Source

4. More Easily Digested

Cereal grains contain phytic acid, which inhibits the absorption of nutrition naturally found in the grain. Phytic acid molecules bind with minerals such as calcium, magnesium, iron and zinc, making them unavailable for absorption during digestion.

The wild yeast present in sourdough, predigests the phytic acid found in the flour. This allows the bread to more easily digested and improves the nutrient bioavailability of the naturally present minerals.

Creating Your Own Sourdough Starter

Some people make a sourdough starter, called a sponge, 2-3 days before each time they wish to bake. However, the best tasting sourdough products are made from continuous sourdough. By regularly using and feeding the sourdough, the original starter will be viable and ready to use indefinitely. Simply keep your sourdough in a glass container at room temperature in a place that it won't be disturbed. Add equal parts tepid water and flour to feed your starter at least once a week.

Sourdough Starter

  • 2 cups flour, organic whole wheat or organic unbleached
  • 2 cups water
  • 2 tablespoons sugar, organic raw
  1. Start with a glass mixing bowl.
  2. Mix together all the ingredients.
  3. Cover the mixing bowl loosely with plastic wrap, careful to not seal around the edge of the bowl.
  4. Set the mixing bowl in a warm place in the kitchen where the dough will be undisturbed.
  5. Allow the bowl to sit for 2-3 days.
  6. Stir in the liquid that forms at the top and reincorporate it back into the dough.
  7. Remove 1-2 cups of the sourdough and place in a clean glass jar or small glass bowl. Cover loosely with plastic wrap and store for future use.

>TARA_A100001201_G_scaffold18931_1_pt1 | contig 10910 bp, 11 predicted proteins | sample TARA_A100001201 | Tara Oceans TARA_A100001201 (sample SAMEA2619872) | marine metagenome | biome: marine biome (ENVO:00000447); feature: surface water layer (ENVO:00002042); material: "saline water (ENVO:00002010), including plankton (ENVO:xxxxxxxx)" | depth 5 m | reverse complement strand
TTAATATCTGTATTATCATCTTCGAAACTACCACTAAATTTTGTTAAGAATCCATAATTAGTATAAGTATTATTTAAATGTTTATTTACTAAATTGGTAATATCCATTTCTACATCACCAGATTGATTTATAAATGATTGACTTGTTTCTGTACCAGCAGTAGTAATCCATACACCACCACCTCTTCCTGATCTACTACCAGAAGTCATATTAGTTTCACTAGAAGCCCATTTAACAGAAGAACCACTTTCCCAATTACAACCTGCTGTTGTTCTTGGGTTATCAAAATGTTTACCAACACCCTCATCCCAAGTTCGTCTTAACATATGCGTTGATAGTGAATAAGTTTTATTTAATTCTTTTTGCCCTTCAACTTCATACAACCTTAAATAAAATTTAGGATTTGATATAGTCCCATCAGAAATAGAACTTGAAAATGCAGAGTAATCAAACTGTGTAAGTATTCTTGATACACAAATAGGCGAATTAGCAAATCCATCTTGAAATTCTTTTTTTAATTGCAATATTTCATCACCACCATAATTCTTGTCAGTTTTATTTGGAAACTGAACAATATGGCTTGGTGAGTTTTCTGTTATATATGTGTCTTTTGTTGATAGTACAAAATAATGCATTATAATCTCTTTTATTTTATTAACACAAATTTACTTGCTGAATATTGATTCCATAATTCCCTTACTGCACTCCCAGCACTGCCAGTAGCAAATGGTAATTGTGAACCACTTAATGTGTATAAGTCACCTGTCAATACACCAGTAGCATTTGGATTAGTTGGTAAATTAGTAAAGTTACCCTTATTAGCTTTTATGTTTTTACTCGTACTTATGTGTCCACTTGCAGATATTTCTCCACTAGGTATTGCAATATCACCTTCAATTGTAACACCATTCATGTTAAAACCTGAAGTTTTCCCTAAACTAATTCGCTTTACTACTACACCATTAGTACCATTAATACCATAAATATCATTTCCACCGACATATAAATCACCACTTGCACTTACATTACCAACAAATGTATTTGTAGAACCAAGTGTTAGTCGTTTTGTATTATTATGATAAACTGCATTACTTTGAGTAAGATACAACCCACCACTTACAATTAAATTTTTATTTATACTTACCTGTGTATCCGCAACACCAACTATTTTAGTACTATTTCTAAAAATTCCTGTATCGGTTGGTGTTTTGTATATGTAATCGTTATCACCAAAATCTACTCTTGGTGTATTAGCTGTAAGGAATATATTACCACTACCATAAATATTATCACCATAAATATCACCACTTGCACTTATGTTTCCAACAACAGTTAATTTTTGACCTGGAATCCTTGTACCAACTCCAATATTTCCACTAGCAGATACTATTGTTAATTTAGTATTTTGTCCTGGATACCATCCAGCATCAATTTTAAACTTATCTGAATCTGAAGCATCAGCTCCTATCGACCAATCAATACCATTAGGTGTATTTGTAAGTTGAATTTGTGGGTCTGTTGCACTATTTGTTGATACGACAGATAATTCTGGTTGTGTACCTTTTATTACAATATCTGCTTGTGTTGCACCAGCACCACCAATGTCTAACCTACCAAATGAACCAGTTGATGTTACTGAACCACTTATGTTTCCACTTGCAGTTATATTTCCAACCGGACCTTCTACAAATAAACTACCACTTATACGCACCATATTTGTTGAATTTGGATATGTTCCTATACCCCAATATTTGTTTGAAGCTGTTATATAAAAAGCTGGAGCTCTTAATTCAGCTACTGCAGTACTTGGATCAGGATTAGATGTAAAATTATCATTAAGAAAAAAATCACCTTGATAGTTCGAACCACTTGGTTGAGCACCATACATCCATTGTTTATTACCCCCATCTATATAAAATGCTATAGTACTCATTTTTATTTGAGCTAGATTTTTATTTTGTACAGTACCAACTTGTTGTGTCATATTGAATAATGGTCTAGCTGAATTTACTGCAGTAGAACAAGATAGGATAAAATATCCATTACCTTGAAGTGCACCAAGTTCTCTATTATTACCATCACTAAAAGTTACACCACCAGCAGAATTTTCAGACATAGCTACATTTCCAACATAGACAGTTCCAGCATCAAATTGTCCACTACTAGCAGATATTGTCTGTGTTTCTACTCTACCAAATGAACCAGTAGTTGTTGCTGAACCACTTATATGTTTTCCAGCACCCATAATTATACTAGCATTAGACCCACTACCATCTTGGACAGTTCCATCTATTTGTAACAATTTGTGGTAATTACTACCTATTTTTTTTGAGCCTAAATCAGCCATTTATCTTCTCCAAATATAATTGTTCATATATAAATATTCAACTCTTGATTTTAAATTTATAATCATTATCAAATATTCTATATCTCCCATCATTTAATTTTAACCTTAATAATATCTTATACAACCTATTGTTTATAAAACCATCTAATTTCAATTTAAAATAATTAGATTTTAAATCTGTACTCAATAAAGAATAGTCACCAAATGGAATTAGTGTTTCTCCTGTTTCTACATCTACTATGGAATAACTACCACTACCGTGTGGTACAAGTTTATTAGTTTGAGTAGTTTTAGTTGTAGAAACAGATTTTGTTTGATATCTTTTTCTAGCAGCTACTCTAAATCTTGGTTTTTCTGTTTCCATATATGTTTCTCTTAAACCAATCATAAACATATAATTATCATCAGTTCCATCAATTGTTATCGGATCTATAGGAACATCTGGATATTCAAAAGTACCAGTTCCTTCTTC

8. Use the remaining 2-3 cups of sourdough sponge for your first sourdough recipe.
5 stars from 3 ratings of Sourdough Starter

Using And Storing Your Sourdough

To use a continuous starter, expand the sourdough the night before baking by adding equal parts water and flour to equate the amount of sponge, or sourdough mix, your recipe calls for. Loosely cover your sourdough with plastic wrap and place in a warm spot overnight. Be sure to remove and reserve your original starter amount, a minimum of one cup, before you begin your recipe.

Always be sure to keep the sourdough loosely covered with plastic wrap, never create an airtight seal. The dough needs exposure to air and the carbon dioxide released by the bacteria needs to escape the dough.

As stated above, the sourdough may be kept loosely covered on the kitchen countertop for frequent use.

However, if the sourdough is not going to be used often, it may be stored loosely covered in the refrigerator. The cooler temperature will slow the bioactivity of the microorganisms, thus extending the time period between feedings to every 2-3 weeks.